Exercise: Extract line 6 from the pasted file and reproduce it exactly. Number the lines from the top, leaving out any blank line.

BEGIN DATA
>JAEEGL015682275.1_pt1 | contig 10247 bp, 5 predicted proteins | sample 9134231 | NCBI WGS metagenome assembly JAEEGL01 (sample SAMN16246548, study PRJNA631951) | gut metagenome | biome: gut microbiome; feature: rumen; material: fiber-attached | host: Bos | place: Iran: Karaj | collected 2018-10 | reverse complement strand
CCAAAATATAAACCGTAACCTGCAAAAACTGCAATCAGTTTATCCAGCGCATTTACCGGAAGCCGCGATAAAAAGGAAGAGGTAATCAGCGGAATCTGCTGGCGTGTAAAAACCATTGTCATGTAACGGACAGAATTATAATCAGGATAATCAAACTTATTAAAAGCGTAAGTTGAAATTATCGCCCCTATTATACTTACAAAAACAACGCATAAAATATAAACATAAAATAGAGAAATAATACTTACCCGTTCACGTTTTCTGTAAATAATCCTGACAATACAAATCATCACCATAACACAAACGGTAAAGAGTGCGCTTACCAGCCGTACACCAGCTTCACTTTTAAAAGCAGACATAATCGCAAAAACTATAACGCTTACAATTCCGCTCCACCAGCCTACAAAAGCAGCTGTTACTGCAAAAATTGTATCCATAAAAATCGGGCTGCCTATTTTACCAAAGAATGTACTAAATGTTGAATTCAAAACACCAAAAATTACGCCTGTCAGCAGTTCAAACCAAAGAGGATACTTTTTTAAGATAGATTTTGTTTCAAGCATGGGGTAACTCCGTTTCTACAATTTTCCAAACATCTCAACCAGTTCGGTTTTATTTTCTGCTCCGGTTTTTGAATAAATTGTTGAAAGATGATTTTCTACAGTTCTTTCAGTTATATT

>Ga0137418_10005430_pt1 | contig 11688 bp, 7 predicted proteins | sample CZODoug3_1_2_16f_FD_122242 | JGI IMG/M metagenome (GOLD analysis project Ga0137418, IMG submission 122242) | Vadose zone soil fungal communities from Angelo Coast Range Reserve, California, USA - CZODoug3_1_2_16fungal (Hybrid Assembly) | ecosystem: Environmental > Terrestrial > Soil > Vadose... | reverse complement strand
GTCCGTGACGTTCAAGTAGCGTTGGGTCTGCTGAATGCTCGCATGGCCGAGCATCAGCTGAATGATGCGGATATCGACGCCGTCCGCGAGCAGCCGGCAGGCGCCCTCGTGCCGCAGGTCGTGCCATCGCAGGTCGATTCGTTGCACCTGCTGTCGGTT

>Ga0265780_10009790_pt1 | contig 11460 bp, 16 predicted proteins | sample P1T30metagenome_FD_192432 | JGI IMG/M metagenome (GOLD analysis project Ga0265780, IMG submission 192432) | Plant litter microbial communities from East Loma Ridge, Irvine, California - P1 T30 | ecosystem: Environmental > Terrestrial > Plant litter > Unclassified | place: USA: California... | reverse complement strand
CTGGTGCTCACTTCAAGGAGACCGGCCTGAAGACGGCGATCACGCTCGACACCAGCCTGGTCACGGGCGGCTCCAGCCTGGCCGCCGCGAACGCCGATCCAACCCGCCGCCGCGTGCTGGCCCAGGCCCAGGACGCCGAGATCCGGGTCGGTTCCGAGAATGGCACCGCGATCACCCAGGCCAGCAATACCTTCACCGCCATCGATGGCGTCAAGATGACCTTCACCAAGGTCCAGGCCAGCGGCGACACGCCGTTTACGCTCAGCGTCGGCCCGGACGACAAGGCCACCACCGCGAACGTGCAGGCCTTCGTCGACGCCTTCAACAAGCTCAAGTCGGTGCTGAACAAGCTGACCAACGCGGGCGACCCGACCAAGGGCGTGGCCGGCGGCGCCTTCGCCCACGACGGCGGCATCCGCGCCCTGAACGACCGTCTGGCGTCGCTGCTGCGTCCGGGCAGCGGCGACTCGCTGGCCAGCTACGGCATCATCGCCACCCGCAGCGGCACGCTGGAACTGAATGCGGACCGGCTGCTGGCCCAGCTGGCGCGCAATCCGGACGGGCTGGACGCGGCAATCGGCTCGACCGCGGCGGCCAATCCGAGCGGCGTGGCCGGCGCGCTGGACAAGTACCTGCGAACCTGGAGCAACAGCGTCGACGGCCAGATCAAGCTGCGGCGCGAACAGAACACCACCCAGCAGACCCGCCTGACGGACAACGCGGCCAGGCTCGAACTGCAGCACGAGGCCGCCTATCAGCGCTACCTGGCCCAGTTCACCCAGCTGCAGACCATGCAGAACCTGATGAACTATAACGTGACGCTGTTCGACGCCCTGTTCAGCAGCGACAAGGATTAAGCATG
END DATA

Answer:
CTGGTGCTCACTTCAAGGAGACCGGCCTGAAGACGGCGATCACGCTCGACACCAGCCTGGTCACGGGCGGCTCCAGCCTGGCCGCCGCGAACGCCGATCCAACCCGCCGCCGCGTGCTGGCCCAGGCCCAGGACGCCGAGATCCGGGTCGGTTCCGAGAATGGCACCGCGATCACCCAGGCCAGCAATACCTTCACCGCCATCGATGGCGTCAAGATGACCTTCACCAAGGTCCAGGCCAGCGGCGACACGCCGTTTACGCTCAGCGTCGGCCCGGACGACAAGGCCACCACCGCGAACGTGCAGGCCTTCGTCGACGCCTTCAACAAGCTCAAGTCGGTGCTGAACAAGCTGACCAACGCGGGCGACCCGACCAAGGGCGTGGCCGGCGGCGCCTTCGCCCACGACGGCGGCATCCGCGCCCTGAACGACCGTCTGGCGTCGCTGCTGCGTCCGGGCAGCGGCGACTCGCTGGCCAGCTACGGCATCATCGCCACCCGCAGCGGCACGCTGGAACTGAATGCGGACCGGCTGCTGGCCCAGCTGGCGCGCAATCCGGACGGGCTGGACGCGGCAATCGGCTCGACCGCGGCGGCCAATCCGAGCGGCGTGGCCGGCGCGCTGGACAAGTACCTGCGAACCTGGAGCAACAGCGTCGACGGCCAGATCAAGCTGCGGCGCGAACAGAACACCACCCAGCAGACCCGCCTGACGGACAACGCGGCCAGGCTCGAACTGCAGCACGAGGCCGCCTATCAGCGCTACCTGGCCCAGTTCACCCAGCTGCAGACCATGCAGAACCTGATGAACTATAACGTGACGCTGTTCGACGCCCTGTTCAGCAGCGACAAGGATTAAGCATG